# In math terms, which apportionment method (Hamilton, Jefferson, Webster, Adams) is best? include reasons to support your choice including advantages & disadvantages.

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### 1 Answer

This is a difficult question as it has been shown that no apportionment method can exist that is paradox free -- that is there is no method with the following characteristics:

(1) It follows the quota rule -- each district gets one of the numbers closest to its fair share. (I.e. if the district should get 7.3 delegates, then it is given either 7 or 8 delegates.)

(2) Avoids the Alabama paradox -- if the number of seats is increased then no district loses seats.

(3) Avoids the population paradox -- if district A increases in population and district B decreases in population and a seat is transferred from A to B.

Historically, the U.S. has used five apportionment systems -- Jefferson's, Hamilton's, Webster's (twice), and the current method Huntington-Hill. Hamilton's was approved by the first congress, but suffered the first presidential veto, so Jefferson's method was first. Adams' method was never used.

Adams, Webster, and Jefferson used a divisor method, while Hamilton used a quota system.

Of the three divisor systems, Adams' favors small districts, Jefferson favors large districts, while Webster's is relatively unbiased. By favoring, we mean that small(large) districts gain seats under that method. So by this criteria, Webster's method might be considered best. However, Webster violates the quota rule.

In each of the divisor methods, a divisor D is calculated as `"totalpopulation"/"numseats" ` . Then a correction factor d is introduced. For Adams, find d such that the state allocation `"statepop"/(D+d) ` when rounded up for each state yields a sum that is a whole number. For Jefferson we change the denominator to D-d and round down. For Webster, d is positive or negative, and round using normal rounding rules.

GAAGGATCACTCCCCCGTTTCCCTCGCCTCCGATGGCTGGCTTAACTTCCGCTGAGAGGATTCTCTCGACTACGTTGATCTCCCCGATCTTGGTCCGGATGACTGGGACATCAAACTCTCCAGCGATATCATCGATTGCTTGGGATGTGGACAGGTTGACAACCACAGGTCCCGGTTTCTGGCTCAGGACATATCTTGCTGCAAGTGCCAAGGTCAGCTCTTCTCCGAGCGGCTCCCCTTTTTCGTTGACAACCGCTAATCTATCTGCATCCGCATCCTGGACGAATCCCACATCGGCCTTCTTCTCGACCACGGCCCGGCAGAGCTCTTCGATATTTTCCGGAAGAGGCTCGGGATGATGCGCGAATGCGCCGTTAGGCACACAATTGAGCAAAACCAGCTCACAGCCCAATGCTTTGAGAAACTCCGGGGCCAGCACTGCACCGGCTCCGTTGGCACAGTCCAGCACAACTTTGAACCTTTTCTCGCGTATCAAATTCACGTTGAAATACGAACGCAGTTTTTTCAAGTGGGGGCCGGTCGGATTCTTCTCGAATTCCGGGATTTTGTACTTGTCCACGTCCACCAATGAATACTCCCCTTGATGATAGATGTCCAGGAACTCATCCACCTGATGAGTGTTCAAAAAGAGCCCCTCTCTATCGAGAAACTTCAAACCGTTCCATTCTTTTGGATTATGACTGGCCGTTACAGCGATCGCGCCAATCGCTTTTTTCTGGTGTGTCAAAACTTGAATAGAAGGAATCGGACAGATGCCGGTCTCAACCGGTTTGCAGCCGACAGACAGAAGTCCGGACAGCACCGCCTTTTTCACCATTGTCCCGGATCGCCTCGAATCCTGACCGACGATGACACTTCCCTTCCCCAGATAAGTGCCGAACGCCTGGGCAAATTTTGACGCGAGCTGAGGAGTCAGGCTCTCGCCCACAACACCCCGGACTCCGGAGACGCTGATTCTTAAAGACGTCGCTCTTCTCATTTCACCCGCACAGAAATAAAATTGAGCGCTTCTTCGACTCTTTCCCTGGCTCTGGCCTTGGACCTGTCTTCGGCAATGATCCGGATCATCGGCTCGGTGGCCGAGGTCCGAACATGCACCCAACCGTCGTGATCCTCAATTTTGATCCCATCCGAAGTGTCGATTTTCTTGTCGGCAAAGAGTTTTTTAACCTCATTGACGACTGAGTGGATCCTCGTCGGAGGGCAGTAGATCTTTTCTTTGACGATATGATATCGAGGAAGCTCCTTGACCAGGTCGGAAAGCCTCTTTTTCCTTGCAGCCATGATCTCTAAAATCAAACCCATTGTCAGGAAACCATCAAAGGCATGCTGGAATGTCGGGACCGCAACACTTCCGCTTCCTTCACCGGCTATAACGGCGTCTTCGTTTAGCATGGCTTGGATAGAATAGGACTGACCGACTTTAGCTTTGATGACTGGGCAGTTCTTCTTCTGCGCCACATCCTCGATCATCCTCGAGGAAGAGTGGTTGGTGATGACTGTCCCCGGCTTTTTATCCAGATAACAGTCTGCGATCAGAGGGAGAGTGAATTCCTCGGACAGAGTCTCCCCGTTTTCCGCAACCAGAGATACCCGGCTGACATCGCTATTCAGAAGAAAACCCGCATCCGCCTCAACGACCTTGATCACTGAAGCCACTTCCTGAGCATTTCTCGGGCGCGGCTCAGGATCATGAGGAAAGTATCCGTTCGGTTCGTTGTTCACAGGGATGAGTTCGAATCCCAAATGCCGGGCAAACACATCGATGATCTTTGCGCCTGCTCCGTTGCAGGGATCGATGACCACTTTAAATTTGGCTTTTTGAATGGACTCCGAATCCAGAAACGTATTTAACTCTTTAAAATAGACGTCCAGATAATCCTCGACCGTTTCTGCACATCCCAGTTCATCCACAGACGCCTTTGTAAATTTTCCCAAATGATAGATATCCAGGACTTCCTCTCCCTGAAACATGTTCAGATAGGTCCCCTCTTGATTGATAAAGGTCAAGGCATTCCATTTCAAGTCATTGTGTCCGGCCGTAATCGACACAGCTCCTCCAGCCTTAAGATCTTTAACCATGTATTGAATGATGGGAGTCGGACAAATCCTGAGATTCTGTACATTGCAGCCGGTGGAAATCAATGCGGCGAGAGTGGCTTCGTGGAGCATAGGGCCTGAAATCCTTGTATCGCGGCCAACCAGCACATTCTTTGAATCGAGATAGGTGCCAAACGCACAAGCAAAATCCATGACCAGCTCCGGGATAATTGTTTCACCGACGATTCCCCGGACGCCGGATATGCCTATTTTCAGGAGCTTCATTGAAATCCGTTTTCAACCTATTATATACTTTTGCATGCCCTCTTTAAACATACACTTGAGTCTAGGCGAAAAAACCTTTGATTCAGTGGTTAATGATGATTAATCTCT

The Hamiltonian system is a quota system. Again you calculate the divisor D; each state will have an initial apportionment that might include fractional delegates. These fractional parts add up to a whole number -- assign delegates one at a time for this whole number to districts with the largest fractional part.

The issue with Hamilton's method (used 1852-1901) is it is subject to the Alabama paradox, the new state paradox, and the population paradox. These paradoxes mainly arise as you change the number of delegates/representatives.

An example from the link below: three districts with 603,249, 148.(Total = 1000). Proportion for each district -- 6.03,2.49,1.48.

Adams -- 5,3,2

Webster -- 6,3,1

Hamilton -- 6,3,1

Jefferson -- 7,2,1

It has been shown that Hamilton will lie between Adams and Jefferson, but direct comparison with Webster is impossible as one uses a divisor method and the other a quotient method.

Our current method is a modification of Webster's method -- now the rounding rule used is called the method of equal proportions.

**I would choose Webster's from the four given, as it is relatively unbiased towards the size of the district. The major drawback is the trial and error method to find d and that it violates the quota rule.**

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